Friday, February 25, 2011

Your Emotions Influenced By Other Senses

Why Guinness really is the black stuff. Scientists say stout makes you bitter

Last updated at 7:58 AM on 24th February 2011

The black stuff: It tastes good, but does it make us bitter?

The adverts always said Guinness is good for you. But it may be that drinking the black stuff makes you bitter as well as better.

In an intriguing study, scientists have linked tart tastes with an unforgiving mind.

And the more conservative a person’s views, the more their thoughts are affected by their tastebuds.

The findings suggest that drinks such as stout, bitter and gin and tonic should be drunk carefully among friends.

Downed in delicate situations, they could perhaps lead to people voicing thoughts they’ll later regret.

American researchers who asked 57 volunteers to rate how morally questionable a set of scenarios were on a scale of 1 to 100.

The hypothetical situations included a man eating his dog after it had died, a lawyer prowling hospitals for victims, a politician accepting bribes and a student accepting library books.

They were also asked where they stood politically. Before and halfway through the experiment, they were given a bitter drink, a sweet drink or water.

Those given water and the sugary drink judged the scenarios, roughly equally, this week’s New Scientist reports.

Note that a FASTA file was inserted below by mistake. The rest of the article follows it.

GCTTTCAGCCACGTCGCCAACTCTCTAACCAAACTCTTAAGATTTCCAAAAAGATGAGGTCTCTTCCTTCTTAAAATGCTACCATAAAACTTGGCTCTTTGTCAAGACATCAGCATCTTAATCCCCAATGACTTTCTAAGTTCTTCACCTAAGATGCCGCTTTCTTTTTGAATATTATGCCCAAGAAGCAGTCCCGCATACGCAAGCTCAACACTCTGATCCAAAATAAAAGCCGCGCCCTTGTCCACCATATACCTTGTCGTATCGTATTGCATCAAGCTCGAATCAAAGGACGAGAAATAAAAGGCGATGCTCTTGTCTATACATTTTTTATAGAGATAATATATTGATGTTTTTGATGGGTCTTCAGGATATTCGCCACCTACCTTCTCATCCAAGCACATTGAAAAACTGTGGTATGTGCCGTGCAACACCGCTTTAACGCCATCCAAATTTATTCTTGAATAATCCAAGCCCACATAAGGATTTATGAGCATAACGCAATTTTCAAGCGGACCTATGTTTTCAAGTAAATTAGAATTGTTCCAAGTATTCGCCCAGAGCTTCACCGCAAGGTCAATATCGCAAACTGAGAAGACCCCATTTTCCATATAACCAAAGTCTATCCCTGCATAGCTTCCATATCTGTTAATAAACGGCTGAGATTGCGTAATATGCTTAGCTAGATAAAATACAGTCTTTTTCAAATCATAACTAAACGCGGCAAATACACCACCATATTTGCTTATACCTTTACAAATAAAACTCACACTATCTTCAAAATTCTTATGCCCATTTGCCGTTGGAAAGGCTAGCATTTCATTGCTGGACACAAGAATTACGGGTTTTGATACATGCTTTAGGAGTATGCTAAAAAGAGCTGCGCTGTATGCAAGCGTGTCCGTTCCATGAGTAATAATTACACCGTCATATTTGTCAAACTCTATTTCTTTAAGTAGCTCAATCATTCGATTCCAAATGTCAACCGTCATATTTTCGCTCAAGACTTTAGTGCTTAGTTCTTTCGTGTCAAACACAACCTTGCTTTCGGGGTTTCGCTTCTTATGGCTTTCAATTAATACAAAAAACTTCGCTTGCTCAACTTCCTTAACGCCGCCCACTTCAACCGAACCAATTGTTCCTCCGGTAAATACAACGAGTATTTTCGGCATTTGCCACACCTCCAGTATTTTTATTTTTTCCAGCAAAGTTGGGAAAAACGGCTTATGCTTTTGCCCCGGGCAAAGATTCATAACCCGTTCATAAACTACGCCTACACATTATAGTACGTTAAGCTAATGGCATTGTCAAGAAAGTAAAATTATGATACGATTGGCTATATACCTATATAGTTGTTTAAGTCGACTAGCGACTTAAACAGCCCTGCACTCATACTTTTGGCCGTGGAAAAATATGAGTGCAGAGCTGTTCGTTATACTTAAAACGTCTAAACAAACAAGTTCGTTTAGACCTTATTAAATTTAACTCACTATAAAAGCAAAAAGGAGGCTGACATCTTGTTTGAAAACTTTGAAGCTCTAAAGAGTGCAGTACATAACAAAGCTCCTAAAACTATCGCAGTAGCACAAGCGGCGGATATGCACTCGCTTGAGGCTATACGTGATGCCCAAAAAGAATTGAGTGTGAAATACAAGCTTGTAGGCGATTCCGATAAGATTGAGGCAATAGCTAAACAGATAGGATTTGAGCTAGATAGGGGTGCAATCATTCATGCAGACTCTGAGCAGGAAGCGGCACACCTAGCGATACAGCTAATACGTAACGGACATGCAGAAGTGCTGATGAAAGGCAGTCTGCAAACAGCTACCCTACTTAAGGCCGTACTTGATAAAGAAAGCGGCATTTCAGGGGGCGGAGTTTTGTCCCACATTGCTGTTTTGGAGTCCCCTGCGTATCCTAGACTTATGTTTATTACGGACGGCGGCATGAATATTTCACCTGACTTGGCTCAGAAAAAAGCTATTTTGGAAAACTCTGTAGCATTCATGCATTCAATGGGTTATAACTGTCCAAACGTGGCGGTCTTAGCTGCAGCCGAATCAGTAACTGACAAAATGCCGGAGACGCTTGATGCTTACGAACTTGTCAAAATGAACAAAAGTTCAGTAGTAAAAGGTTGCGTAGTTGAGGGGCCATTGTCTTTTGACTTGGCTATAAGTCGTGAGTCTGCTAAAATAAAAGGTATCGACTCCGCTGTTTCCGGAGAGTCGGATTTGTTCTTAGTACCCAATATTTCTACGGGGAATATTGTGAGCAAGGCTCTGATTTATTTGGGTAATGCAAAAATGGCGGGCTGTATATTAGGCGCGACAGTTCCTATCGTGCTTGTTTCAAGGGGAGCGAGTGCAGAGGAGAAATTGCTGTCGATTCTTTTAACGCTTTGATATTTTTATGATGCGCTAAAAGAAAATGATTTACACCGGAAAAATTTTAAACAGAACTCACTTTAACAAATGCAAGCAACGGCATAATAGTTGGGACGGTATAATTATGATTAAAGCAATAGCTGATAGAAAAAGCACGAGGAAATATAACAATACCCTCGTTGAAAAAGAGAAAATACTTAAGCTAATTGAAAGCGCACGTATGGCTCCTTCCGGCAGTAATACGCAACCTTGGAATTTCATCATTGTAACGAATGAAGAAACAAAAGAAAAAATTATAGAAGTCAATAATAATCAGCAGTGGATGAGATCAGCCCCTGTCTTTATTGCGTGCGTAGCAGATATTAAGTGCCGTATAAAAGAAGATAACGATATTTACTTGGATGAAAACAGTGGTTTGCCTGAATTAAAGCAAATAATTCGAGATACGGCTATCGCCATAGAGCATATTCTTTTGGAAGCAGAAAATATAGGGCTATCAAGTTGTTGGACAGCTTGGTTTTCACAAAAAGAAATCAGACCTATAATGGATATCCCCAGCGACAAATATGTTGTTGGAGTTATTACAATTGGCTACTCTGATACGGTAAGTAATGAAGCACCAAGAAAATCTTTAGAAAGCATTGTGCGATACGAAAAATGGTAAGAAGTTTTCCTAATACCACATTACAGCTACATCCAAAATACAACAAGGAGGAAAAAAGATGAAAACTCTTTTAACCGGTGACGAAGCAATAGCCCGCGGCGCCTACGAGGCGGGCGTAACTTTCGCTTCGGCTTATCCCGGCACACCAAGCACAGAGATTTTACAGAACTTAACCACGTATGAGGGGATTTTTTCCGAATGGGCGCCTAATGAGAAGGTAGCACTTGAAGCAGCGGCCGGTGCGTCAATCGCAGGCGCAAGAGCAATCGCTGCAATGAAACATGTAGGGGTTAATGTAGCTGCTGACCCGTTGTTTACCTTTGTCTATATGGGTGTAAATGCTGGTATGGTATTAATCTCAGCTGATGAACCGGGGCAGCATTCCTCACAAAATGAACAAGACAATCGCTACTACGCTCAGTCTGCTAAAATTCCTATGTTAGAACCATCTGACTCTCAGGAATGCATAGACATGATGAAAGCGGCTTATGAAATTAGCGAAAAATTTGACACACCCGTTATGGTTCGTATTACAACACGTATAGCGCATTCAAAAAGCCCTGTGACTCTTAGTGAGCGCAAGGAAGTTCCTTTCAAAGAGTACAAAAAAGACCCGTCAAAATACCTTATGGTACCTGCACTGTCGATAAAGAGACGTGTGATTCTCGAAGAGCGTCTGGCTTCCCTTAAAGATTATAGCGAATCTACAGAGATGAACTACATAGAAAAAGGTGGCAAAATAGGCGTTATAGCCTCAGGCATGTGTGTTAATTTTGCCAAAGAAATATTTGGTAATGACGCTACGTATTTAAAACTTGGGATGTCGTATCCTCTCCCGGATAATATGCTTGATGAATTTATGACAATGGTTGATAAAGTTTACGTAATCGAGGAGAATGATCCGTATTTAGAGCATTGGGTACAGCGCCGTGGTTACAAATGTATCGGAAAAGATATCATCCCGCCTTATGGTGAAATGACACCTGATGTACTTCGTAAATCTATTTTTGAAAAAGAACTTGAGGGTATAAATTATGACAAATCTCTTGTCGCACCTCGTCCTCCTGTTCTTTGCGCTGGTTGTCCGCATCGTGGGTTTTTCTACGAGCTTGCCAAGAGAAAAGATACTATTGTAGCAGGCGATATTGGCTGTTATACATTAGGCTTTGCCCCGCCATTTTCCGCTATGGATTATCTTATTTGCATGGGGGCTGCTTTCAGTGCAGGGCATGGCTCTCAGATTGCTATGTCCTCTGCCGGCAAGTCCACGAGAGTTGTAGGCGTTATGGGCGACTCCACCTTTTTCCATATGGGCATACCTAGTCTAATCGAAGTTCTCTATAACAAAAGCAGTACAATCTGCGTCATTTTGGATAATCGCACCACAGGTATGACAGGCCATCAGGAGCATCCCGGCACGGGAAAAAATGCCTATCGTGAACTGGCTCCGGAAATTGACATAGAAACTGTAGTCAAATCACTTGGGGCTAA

But those given the bitter drinks were much harder in their judgement, giving the scenarios a score that was on average 27 points higher.

And those with right-wing views were more strongly affected than those with more liberal attitudes.

Writing in the journal Psychological Science, the researchers from the City University of New York say it isn’t clear why taste has such a strong effect on behaviour.

But they suggest that jurors might be best to avoid bitter-tasting foods and drinks and question whether our taste in food somehow helps shape our political ideals.

The study is far from the first to explore links between our senses and our emotions.

For instance, feeling left out, unwanted or unloved actually makes us feel cold.

What is more, being left out is so chilling that those in the receiving end crave the comfort of a hot drink.

The finding could explain why chicken soup, hot chocolate, or simple cup of tea are often given to those suffering heartache or rejection.

Scientists have also shown that the feeling of disgust we have when we're treated unjustly is the same as the one we have when given a drink we don't like.

In other words, being treated unfairly really does leave a bad taste in the mouth.

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